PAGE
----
Rademaker: These additional criteria [irreversibility and transparency] are not specific criteria you will find outlined in Article VI. But we do think that there is tremendous transparency about the r eductions we have made. They are all a matter of public record. They are subject to verification under the START inspection regime. You have not heard any complaints by the Russian Federation that we are failing to provide transparency under that regime with regard to the Moscow Treaty r eductions. The point about START counting rules are just sophistry because START counting rules impute levels to delivery systems. They have nothing to do with the actual levels of warheads deployed on delivery systems. The Moscow Treaty refers to actual levels, not counting rules. And, with regard to irreversibility, I find it truly remarkable that anybody is going to come to the upcoming review conference expressing concern that in the year 2012 that, after we implement a two-thirds r eduction in our level of strategic nuclear warheads, we are going to somehow want to reverse course and build up. That is a purely hypothetical or conjectural concern.
Meanwhile, North Korea is building up and proudly declaring that it has become a nuclear-weapon state. Iran is clearly moving in that direction. Those are problems that exist today. Rather than focusing on hypothetical problems that some fear may emerge in seven years, we think it’s of much greater relevance to focus on the problems that we know exist today.
ACT: At the Conference on Disarmament, Dutch Ambassador Chris Sanders recently noted, “Effective multilateral presupposes a genuine attitude to take each other’s proposals seriously.” What proposals from other countries are the United States considering seriously?
Rademaker: I think that the French and the Germans have made some very interesting proposals about Article X of the NPT, which is the withdrawal provision. I think that we will come with an open mind to those proposals. We look forward to the proposals that other governments have to make about the problem of noncompliance. IAEA Director-General [Mohamed] ElBaradei has made some proposals about the nuclear fuel cycle that we have not embraced in the exact form that he has put forward, but we think that he has correctly identified a major problem facing the nuclear Nonproliferation Treaty and the nuclear nonproliferation regime. We look forward to working with him and others who have an interest in trying to develop solutions to the concern about the spread of [uranium-] enrichment and [plutonium] reprocessing technologies.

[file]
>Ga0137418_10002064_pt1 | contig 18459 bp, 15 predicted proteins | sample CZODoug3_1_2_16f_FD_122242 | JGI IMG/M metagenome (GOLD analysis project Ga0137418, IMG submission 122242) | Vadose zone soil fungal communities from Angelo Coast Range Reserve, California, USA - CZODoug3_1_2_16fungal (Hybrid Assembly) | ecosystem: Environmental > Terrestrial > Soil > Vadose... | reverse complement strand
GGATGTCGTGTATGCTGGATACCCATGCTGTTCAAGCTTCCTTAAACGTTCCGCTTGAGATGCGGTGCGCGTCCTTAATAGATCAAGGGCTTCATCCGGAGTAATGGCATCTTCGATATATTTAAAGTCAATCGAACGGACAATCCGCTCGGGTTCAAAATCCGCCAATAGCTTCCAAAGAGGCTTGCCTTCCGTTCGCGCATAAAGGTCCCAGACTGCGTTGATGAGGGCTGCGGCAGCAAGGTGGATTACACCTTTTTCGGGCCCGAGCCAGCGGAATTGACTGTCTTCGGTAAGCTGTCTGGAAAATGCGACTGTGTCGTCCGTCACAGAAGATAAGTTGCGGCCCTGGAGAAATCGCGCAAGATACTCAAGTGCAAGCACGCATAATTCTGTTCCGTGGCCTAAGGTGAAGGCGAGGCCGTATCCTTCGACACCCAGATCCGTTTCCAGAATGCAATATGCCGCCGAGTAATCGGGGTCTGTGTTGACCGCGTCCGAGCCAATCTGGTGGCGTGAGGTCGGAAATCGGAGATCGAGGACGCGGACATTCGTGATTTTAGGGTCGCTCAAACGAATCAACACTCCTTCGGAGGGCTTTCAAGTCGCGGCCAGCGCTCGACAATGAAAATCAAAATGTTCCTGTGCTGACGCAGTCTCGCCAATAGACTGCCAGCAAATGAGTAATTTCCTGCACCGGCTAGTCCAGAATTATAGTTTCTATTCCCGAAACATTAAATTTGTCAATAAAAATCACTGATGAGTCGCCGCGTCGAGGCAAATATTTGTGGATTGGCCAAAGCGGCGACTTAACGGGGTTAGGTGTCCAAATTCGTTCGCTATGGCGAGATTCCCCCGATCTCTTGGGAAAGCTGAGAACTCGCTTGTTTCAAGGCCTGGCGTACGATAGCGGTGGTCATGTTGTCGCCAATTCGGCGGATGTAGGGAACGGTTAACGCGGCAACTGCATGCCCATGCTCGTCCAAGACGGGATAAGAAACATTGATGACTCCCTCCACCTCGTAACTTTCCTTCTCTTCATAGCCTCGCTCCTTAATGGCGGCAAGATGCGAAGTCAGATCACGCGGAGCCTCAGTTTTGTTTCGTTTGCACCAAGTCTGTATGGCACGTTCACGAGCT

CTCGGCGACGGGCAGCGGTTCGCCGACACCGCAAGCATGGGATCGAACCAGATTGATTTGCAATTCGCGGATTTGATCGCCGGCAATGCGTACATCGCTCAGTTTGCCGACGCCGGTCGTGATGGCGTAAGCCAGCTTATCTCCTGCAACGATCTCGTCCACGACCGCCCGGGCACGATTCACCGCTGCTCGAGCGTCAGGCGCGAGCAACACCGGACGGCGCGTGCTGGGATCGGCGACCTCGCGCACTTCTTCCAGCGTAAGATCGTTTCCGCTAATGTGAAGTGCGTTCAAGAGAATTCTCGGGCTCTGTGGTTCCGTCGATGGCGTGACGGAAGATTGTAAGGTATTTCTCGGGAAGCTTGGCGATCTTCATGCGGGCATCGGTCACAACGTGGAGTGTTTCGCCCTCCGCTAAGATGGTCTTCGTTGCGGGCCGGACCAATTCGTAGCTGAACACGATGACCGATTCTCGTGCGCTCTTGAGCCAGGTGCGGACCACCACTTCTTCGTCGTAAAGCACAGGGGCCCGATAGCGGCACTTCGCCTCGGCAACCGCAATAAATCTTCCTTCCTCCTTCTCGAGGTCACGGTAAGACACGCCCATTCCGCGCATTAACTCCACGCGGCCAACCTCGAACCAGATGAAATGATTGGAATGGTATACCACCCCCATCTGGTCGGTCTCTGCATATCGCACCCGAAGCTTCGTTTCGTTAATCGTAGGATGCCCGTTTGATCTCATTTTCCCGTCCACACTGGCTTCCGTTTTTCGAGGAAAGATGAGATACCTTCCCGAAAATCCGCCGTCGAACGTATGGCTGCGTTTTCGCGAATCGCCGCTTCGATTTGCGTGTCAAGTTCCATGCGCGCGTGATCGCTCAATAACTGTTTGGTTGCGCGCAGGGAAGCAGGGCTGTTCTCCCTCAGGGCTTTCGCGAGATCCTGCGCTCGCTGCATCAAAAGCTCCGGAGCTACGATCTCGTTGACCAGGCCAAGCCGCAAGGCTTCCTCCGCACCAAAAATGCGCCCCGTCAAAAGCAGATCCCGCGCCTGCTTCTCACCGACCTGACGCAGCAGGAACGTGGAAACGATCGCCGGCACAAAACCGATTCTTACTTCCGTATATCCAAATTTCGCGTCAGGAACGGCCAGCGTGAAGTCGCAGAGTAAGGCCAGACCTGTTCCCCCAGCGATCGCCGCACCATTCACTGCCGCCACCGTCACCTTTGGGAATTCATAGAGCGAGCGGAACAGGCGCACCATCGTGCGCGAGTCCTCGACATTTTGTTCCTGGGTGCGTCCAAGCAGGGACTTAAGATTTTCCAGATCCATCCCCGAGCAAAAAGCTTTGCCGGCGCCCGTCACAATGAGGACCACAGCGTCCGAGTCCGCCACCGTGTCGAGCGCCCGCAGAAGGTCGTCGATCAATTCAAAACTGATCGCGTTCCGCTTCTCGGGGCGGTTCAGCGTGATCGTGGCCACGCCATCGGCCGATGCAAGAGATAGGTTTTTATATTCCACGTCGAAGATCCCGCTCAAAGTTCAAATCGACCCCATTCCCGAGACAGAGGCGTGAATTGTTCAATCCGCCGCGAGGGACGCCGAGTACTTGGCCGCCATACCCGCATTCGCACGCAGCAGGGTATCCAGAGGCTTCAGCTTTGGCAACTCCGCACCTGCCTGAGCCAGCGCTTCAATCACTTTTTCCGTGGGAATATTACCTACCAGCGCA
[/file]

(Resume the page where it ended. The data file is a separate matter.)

ACT: The United States has put forward its own proposals about the fuel cycle with regard to the Nuclear Suppliers Group (NSG). Do you see the NPT review conference as a forum to build support for those proposals, and do you see the NPT review conference as the forum from which you want to do more on the fuel cycle?
Rademaker: The president’s February 11 proposals of last year were to work with the Nuclear Suppliers Group. The NPT review conference bears no direct relationship to the Nuclear Suppliers Group, so it is not a forum where we will seek to achieve some decision to foster the president’s NSG proposals. That said, we do think that the review conference is an occasion to talk about the threats and challenges to the nuclear nonproliferation regime. Since the spread of enrichment and reprocessing capability is a challenge and Director-General ElBaradei has been very outspoken in trying to draw attention to it as a challenge, we think the upcoming review conference is an opportunity to continue the international conversation about this particular problem.
ACT: Reportedly, the five nuclear-weapon states are not going to issue a common statement or position prior to the conference as they have in the past. Why not?
Rademaker: It is my understanding that in the past the statement has not always been issued prior to the conference. There have been some times it has been issued during the conference. With that being the case, I am not sure your statement will prove correct.
ACT: So, there is an effort to craft a common statement?
Rademaker: It’s something that is under consideration.
ACT: We have talked about noncompliance and Article VI. What other difficult issues do you anticipate might arise at the review conference, and how will the United States try to resolve them so they do not negatively impact the conference outcome?